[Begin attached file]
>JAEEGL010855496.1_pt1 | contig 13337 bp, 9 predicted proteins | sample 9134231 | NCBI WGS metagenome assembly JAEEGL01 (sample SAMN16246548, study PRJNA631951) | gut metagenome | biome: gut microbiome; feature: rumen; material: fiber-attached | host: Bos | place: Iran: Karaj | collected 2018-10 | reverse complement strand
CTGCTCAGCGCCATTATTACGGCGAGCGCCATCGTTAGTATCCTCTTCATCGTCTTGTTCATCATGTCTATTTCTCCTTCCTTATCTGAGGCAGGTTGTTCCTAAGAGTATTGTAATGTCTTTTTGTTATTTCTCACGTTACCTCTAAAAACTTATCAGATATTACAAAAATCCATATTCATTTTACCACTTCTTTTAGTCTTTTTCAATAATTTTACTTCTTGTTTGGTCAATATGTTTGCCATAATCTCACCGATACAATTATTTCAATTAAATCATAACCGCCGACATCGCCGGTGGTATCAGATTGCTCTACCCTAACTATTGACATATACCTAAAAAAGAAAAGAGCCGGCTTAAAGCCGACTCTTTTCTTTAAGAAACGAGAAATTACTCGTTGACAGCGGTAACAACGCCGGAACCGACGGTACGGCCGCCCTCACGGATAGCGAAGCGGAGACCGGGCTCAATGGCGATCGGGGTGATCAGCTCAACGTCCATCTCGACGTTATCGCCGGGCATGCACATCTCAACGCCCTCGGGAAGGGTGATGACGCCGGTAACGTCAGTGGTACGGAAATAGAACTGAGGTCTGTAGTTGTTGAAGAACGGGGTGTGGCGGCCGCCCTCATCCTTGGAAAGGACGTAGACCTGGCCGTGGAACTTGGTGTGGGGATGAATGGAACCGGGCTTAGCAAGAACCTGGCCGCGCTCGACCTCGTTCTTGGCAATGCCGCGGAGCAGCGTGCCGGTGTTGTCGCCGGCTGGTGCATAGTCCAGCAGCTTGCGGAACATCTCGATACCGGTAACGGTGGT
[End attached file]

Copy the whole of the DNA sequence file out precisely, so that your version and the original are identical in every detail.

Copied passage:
>JAEEGL010855496.1_pt1 | contig 13337 bp, 9 predicted proteins | sample 9134231 | NCBI WGS metagenome assembly JAEEGL01 (sample SAMN16246548, study PRJNA631951) | gut metagenome | biome: gut microbiome; feature: rumen; material: fiber-attached | host: Bos | place: Iran: Karaj | collected 2018-10 | reverse complement strand
CTGCTCAGCGCCATTATTACGGCGAGCGCCATCGTTAGTATCCTCTTCATCGTCTTGTTCATCATGTCTATTTCTCCTTCCTTATCTGAGGCAGGTTGTTCCTAAGAGTATTGTAATGTCTTTTTGTTATTTCTCACGTTACCTCTAAAAACTTATCAGATATTACAAAAATCCATATTCATTTTACCACTTCTTTTAGTCTTTTTCAATAATTTTACTTCTTGTTTGGTCAATATGTTTGCCATAATCTCACCGATACAATTATTTCAATTAAATCATAACCGCCGACATCGCCGGTGGTATCAGATTGCTCTACCCTAACTATTGACATATACCTAAAAAAGAAAAGAGCCGGCTTAAAGCCGACTCTTTTCTTTAAGAAACGAGAAATTACTCGTTGACAGCGGTAACAACGCCGGAACCGACGGTACGGCCGCCCTCACGGATAGCGAAGCGGAGACCGGGCTCAATGGCGATCGGGGTGATCAGCTCAACGTCCATCTCGACGTTATCGCCGGGCATGCACATCTCAACGCCCTCGGGAAGGGTGATGACGCCGGTAACGTCAGTGGTACGGAAATAGAACTGAGGTCTGTAGTTGTTGAAGAACGGGGTGTGGCGGCCGCCCTCATCCTTGGAAAGGACGTAGACCTGGCCGTGGAACTTGGTGTGGGGATGAATGGAACCGGGCTTAGCAAGAACCTGGCCGCGCTCGACCTCGTTCTTGGCAATGCCGCGGAGCAGCGTGCCGGTGTTGTCGCCGGCTGGTGCATAGTCCAGCAGCTTGCGGAACATCTCGATACCGGTAACGGTGGT